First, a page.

Two parallel news items appeared in the last couple of days, and it occurs to me that if only the current political constellation in the Middle East were somewhat different, Israel could come to the rescue of Turkey.
Today’s Zaman (a Turkish news site) reports that Turkey’s natural gas supply from Azerbaijan suffered from a technical fault that caused a temporary shortage.
The flow of natural gas to Turkey from Azerbaijan’s Shah Deniz field, the largest in the Caucasian country, via the South Caucasus gas pipeline, stopped on Tuesday, raising fears among Turks at a time when the demand for the natural gas is rising and gas supply from major providers such as Iran is declining.
The interruption of natural gas was the result of a technical issue and will be quickly solved, said Kenan Yavuz, CEO of the energy consortium Socar-Turcas, jointly operated by the State Oil Company of Azerbaijan Republic (SOCAR) and Turkey’s Turcas, shortly after the news hit online media outlets. “It will be fixed by the midnight [on Tuesday] or Wednesday at the latest,” he said.
Adding to Turkey’s fuel woes, its gas supply from Iran also suffered a failure:
There is also an issue with natural gas coming from Iran because of a compressor problem,” Yıldız also said Tuesday. He joined Yavuz in announcing that a solution will be quickly found for the Azeri gas flow problem, noting that it will resume by 5 a.m. (GMT +2) on Wednesday morning. He did not, however, elaborate on the issue in Iran. He only said that Iran has sent less gas to Turkey as a result of a technical problem there.
The fuel shortage is being exacerbated by a disagreement with Iran over Iran’s exorbitant pricing:
Turkey and Iran are currently at odds over the price of natural gas. Last month Turkey applied for arbitration at the International Chamber of Commerce in Switzerland as part of this dispute. Of the natural gas purchased by Turkey, Iran charges the most. Turkey currently buys one cubic meter of Azeri gas for $330 and pays Russia $400 for the same amount. Iran, however, sells its gas to Turkey for $505 for each cubic meter, which increases Turkey’s natural gas bill by $800 million annually. The average price of one cubic meter of natural gas is $400 in international markets. Turkey wants Iran to bring the price down to international levels.
Perhaps Turkey should approach Israel who, if the price is right, might be persuaded to sell their newly discovered natural gas to Turkey. Another newly discovered offshore gas field was announced on Sunday, giving a well-needed boost to Israel’s business and energy tycoon Yitzchak Tshuva:
The fledgling Israeli natural-gas industry could get another boost from a newly discovered natural gas reservoir off the Israeli coast. Avner Oil and Exploration LP (Avner) and Delek Group Ltd, owned in part by Israeli real estate and energy mogul Yitzhak Tshuva, announced Sunday that the Tanin-1 (“Crocodile”) field off the Israeli coast may contain significant quantities of natural gas.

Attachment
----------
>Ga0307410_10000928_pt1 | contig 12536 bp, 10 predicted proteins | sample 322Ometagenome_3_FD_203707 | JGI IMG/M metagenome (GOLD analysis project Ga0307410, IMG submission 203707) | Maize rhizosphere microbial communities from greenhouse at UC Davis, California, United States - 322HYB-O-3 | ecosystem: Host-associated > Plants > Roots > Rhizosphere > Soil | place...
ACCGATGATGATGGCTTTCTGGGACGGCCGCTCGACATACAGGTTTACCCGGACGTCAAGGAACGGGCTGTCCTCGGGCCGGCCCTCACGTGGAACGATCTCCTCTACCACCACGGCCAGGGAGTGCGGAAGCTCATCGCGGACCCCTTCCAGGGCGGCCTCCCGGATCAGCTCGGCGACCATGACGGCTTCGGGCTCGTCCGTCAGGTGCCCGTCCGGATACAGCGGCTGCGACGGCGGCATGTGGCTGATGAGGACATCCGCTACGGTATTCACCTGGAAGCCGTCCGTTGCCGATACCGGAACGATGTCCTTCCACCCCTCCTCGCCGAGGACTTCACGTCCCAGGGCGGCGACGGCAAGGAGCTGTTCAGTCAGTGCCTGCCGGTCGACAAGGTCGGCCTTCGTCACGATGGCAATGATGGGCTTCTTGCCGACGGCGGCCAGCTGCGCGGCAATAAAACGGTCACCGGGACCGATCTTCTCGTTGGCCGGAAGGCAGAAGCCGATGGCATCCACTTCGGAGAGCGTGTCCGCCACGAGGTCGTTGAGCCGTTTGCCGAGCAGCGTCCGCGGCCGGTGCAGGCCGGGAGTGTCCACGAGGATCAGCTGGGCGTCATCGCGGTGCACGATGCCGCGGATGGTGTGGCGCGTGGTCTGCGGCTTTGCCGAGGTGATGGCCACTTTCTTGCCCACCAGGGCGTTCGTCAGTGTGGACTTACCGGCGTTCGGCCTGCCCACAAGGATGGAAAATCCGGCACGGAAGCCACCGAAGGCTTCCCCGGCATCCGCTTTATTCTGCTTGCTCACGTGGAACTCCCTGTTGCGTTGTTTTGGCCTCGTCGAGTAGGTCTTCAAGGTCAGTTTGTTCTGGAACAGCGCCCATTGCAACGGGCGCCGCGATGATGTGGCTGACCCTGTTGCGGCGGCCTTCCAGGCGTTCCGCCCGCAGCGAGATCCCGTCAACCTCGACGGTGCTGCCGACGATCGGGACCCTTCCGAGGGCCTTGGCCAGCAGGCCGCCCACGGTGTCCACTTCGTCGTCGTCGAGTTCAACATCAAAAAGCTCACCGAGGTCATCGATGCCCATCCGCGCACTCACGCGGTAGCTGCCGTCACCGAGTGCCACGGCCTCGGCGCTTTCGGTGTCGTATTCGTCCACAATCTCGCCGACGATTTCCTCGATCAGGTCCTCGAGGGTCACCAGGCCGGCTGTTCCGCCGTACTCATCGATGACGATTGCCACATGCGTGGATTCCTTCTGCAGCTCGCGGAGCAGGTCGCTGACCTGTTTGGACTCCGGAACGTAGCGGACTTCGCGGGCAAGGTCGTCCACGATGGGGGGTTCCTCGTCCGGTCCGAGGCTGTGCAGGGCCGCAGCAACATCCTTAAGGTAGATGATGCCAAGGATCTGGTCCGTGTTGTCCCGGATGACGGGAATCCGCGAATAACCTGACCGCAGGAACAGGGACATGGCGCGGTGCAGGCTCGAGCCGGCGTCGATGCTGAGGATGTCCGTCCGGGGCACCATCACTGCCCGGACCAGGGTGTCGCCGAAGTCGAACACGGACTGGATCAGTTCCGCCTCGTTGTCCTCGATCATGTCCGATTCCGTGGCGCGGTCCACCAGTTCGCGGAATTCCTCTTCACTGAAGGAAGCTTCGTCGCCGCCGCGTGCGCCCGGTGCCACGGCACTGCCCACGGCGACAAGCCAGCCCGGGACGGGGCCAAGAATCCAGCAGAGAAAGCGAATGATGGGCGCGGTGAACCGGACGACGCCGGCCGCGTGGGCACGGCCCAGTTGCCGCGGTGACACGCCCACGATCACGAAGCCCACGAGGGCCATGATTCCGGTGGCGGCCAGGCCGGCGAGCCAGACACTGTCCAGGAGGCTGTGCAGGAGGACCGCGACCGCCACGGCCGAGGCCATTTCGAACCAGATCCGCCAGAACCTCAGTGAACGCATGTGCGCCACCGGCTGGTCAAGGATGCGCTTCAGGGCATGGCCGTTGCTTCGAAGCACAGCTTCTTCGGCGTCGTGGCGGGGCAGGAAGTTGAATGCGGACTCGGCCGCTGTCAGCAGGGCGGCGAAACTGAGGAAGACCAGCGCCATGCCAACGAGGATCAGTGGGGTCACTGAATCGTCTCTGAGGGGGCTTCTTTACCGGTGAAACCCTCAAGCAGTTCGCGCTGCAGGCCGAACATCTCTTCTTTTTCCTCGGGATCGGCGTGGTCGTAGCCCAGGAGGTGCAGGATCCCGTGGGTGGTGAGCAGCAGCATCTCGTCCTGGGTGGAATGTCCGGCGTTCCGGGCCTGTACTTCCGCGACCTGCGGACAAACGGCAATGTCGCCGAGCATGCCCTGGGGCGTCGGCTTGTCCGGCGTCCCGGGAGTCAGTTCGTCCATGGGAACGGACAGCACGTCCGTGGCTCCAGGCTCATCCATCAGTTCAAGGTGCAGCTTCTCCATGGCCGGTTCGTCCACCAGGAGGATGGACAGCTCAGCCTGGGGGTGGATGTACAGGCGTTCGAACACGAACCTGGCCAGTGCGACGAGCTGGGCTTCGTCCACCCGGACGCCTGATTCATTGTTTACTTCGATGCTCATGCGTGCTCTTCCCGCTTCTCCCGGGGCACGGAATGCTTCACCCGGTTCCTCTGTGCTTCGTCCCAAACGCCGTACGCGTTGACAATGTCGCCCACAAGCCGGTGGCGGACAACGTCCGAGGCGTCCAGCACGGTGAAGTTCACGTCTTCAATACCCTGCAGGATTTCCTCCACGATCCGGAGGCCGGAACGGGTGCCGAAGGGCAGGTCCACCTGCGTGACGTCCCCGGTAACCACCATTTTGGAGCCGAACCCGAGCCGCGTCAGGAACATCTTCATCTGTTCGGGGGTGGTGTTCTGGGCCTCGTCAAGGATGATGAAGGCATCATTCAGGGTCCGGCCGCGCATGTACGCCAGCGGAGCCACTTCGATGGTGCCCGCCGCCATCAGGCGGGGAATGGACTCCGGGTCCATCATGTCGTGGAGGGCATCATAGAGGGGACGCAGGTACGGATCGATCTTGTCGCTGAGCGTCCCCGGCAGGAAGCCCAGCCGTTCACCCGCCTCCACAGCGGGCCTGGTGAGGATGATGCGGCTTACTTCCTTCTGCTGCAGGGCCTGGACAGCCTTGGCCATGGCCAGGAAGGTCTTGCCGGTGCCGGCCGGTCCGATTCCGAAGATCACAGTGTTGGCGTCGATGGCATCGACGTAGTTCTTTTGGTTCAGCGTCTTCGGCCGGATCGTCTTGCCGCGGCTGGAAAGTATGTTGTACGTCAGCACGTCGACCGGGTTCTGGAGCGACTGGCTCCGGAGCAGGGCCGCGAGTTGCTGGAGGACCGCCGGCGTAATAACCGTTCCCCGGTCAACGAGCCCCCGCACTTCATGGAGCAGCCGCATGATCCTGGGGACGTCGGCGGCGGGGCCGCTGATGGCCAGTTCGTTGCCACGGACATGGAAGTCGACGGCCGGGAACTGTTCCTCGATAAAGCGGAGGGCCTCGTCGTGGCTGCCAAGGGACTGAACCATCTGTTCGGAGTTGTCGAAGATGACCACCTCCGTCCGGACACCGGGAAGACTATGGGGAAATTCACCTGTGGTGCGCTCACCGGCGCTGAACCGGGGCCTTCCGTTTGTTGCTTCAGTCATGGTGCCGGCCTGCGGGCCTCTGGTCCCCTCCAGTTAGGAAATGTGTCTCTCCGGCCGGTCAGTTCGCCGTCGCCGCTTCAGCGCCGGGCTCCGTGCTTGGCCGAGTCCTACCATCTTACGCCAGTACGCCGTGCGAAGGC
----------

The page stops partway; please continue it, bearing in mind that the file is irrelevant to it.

The announcement was made possible after Noble Energy, which operates the site along with other gas fields in Israeli waters, found traces of natural gas 5.5 km (3.41 km) beneath the seabed. The discovery is in keeping with the geological survey conducted in August that suggested a 62 percent chance of discovering gas on the order of 1.2 trillion cubic feet. For Tshuva, who has recently struggled to repay bondholders in the wake of the global financial crisis and its adverse effect on his investments, the news is a much-needed boost.
The gas at Tanin-1 appears to be on a lesser scale than at the Tamar (“Date”) or Leviathan (“Whale”) gas drilling sites to its northwest, both of which are also operated by Noble Energy in partnership with Tshuva. But it still exceeds the volume in the Yam Tethys (Tethys Sea) fields, which are already producing commercial-grade gas for Israeli companies, including several Israeli power plants. The volume of gas at Tamar and Leviathan is estimated at eight trillion cubic feet and 17 trillion cubic feet, respectively, but these fields have yet to be fully developed for continuous production.
As has been pointed out many times before, Israel’s natural gas fields would give it desperately needed energy independence, freeing it from the tyranny of unstable Arab regimes and terrorists who blow up the Egyptian oil pipeline time and time again, as happened once more this past weekend:
Meanwhile, on Sunday, a natural gas pipeline running from Egypt to Israel and Jordan and operated by the joint Israeli-Egyptian enterprise East Mediterranean Gas Co. (EMG) was bombed for the twelfth time. The attack was carried out early Sunday morning, some 3 km (1.8 miles) south of an El-Arish, presumably by pro-Islamic elements opposed to the peace treaty with Israel.
Just imagine! Israel could be self-sufficient in its own energy supply and could help countries like Turkey free themselves from their similar dependence on enemy regimes. What a utopian vision.